Says FG is banking on private refineries to solve energy crisis
Vice President Yemi Osinbajo has restated the resolution of the Buhari administration that the Federal Government has no business running oil refineries in Nigeria.
Speaking at a virtual meeting organised for the All Progressives Congress (APC), social media bloggers and influencers at the ruling party’s secretariat in Abuja on Monday, the Vice President indicated that the Nigerian government sees the private sector as playing a bigger role in investing in and running oil refineries moving forward.
While arguing that the challenges confronting the government-owned refineries will persist if left in the hands of government, he said that government will continue to explore cheaper gas resources as an alternative.
The Vice President expressed confidence that the energy crisis in the country will ease by the first quarter of 2021 when most of the modular refineries would have come on stream.
‘If the refinery is left in the hands of government, it will continue to experience the same problem it is experiencing now. I do not think that it is the business of government to run the refinery. It should be the business of the private sector, which is why we are trying to focus on assisting the private sector to develop modular refineries,’ he argued.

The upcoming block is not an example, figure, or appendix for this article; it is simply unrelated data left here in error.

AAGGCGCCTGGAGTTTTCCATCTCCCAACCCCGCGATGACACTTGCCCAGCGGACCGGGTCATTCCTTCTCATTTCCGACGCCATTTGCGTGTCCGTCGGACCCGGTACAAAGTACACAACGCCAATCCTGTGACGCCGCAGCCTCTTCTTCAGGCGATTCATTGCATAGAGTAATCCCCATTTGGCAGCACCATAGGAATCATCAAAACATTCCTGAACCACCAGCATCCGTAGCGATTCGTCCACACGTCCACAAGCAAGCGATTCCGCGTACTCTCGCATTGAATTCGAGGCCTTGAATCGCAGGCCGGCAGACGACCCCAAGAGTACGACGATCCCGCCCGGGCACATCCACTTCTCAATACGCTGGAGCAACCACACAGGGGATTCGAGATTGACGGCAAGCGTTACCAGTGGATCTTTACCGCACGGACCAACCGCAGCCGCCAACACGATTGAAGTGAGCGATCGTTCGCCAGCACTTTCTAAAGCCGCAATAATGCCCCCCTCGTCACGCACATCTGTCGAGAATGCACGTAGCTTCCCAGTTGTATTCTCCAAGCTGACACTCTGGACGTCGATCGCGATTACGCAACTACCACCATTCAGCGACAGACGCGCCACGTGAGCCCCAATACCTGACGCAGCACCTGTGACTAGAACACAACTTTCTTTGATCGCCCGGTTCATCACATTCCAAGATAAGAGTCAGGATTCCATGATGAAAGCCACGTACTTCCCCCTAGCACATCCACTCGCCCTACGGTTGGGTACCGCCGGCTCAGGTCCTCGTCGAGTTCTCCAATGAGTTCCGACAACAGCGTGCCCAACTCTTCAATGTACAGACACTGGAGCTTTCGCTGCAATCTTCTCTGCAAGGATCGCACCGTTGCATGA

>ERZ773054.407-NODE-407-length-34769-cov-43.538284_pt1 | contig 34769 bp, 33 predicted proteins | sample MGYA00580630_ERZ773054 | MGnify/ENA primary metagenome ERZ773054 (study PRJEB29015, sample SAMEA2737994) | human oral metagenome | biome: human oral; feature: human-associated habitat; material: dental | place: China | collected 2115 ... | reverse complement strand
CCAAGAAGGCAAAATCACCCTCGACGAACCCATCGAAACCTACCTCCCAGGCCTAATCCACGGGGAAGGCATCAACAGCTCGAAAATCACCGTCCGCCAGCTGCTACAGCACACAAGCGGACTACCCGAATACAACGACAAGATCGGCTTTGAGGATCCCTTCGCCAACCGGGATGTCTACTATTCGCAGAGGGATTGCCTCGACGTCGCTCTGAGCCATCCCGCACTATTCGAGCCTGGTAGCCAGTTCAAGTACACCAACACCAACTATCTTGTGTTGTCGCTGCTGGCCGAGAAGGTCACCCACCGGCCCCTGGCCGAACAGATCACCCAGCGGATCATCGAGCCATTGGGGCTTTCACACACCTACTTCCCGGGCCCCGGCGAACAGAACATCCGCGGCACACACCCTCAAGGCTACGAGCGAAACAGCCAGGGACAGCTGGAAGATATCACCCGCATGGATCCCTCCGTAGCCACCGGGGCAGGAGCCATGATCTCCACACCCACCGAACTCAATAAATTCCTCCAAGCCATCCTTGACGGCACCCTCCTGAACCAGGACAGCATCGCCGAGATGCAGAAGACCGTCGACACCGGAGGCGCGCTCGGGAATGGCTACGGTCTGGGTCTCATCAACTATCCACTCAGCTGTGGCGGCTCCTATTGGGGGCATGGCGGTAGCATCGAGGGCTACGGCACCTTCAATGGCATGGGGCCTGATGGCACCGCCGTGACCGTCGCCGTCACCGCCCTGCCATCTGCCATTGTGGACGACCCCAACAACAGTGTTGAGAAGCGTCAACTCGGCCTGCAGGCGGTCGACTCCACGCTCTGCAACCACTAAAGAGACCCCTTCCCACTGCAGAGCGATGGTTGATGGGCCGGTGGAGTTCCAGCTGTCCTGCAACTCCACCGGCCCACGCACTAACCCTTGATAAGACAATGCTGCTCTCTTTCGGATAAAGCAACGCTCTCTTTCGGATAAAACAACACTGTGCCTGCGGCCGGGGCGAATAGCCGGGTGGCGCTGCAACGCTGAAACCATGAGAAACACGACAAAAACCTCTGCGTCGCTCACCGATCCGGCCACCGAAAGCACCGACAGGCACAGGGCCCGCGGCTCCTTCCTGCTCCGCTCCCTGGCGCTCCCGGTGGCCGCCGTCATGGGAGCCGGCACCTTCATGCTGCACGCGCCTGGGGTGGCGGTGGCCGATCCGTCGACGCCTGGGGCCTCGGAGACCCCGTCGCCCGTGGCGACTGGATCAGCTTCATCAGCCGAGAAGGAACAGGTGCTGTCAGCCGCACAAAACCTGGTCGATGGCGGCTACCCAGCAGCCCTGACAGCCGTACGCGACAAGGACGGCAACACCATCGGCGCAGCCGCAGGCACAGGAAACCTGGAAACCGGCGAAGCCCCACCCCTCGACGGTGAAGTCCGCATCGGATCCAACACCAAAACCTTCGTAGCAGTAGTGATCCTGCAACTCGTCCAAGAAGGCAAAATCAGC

Defending the decision of the Federal Government to hands off the running of refinery, Prof Osinbajo said: ‘There is a 100,000 barrel capacity refinery about to come on stream and we hope it will by the next year. It is completely private and closely located near the Port Harcourt refinery so that it can share the facilities of the Port Harcourt refinery. We are hopeful it will come on stream in the first quarter of next year.
‘There are also six modular refineries that are almost ready. There is Niger Delta Petroleum refinery in Delta State, there is another one in Imo, there is also another modular refinery in Edo State.
‘We engaged the oil producing communities to find a new vision for the Niger Delta and we tried to encourage modular refinery that will give the people in the oil producing States a stake so that the modular refinery is not just private but the people there have some stake and equity.
‘The whole idea is to support as many private refineries as possible. We are also waiting for the Dangote Refinery with 250,000 barrels capacity which is bigger than all of the government refineries put together.
‘In the next two or three months, we will see the private sector playing a bigger role and things will quickly improve. We hope that this particular effort will complete the refurbishment of the refineries which will be completed soon but I am more hopeful of the private effort been the key to the future,’ he assured.
Speaking further, the Vice President said: ‘However, we have to focus more on our gas resources because there is no reason we should have a cheaper energy source and we should not use such cheaper energy source. I believe that this is really the way to go.’